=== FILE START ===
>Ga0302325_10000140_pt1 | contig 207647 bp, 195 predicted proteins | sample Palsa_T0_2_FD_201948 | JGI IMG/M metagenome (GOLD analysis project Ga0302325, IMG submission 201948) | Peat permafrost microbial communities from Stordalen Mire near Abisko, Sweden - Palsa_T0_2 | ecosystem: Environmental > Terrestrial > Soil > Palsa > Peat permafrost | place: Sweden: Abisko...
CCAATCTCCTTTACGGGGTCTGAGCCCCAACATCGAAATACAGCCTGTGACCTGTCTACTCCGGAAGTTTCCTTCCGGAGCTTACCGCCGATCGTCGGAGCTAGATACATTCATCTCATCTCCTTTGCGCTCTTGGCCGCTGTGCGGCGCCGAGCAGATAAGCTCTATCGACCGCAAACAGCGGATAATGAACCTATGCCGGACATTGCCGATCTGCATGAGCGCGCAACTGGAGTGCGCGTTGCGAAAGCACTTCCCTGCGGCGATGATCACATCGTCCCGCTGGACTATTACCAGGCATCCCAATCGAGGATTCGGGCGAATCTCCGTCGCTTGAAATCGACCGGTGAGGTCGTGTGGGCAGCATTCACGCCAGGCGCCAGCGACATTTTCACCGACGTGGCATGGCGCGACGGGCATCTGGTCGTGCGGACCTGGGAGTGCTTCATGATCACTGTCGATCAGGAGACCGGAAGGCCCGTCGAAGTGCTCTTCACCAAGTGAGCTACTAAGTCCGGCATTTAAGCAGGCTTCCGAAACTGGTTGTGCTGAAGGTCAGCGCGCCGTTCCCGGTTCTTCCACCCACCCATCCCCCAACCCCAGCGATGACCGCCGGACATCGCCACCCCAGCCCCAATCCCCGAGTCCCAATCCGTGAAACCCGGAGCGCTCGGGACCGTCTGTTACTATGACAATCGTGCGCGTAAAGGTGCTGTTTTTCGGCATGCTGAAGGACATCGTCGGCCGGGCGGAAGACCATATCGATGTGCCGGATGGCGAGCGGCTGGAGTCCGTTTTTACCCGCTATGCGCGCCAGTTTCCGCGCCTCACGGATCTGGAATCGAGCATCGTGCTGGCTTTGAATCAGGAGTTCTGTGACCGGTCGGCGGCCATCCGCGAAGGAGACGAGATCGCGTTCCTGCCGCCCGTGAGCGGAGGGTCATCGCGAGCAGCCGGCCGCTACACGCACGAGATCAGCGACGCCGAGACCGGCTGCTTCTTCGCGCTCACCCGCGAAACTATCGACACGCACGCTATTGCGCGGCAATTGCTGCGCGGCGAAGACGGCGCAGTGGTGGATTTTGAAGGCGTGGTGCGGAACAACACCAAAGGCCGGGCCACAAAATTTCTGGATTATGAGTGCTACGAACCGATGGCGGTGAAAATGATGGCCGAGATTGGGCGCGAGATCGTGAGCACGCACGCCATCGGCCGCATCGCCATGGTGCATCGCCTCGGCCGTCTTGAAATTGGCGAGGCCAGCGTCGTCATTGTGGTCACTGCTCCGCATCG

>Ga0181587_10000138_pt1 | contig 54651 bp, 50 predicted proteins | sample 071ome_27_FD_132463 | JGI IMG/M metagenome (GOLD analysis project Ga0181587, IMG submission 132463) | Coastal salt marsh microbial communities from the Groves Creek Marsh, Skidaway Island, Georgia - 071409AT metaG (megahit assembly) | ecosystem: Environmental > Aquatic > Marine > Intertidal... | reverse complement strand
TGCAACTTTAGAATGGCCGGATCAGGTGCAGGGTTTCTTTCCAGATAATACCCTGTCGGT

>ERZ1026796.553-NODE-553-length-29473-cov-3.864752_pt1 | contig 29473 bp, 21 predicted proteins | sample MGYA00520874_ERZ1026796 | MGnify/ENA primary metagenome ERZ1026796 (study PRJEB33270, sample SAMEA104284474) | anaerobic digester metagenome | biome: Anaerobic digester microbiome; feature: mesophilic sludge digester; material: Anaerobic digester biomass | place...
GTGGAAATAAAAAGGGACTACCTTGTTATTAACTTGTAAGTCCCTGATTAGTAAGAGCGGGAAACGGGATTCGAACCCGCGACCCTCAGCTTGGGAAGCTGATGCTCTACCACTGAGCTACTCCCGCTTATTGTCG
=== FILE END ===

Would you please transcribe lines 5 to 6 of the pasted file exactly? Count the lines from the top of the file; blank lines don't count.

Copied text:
>ERZ1026796.553-NODE-553-length-29473-cov-3.864752_pt1 | contig 29473 bp, 21 predicted proteins | sample MGYA00520874_ERZ1026796 | MGnify/ENA primary metagenome ERZ1026796 (study PRJEB33270, sample SAMEA104284474) | anaerobic digester metagenome | biome: Anaerobic digester microbiome; feature: mesophilic sludge digester; material: Anaerobic digester biomass | place...
GTGGAAATAAAAAGGGACTACCTTGTTATTAACTTGTAAGTCCCTGATTAGTAAGAGCGGGAAACGGGATTCGAACCCGCGACCCTCAGCTTGGGAAGCTGATGCTCTACCACTGAGCTACTCCCGCTTATTGTCG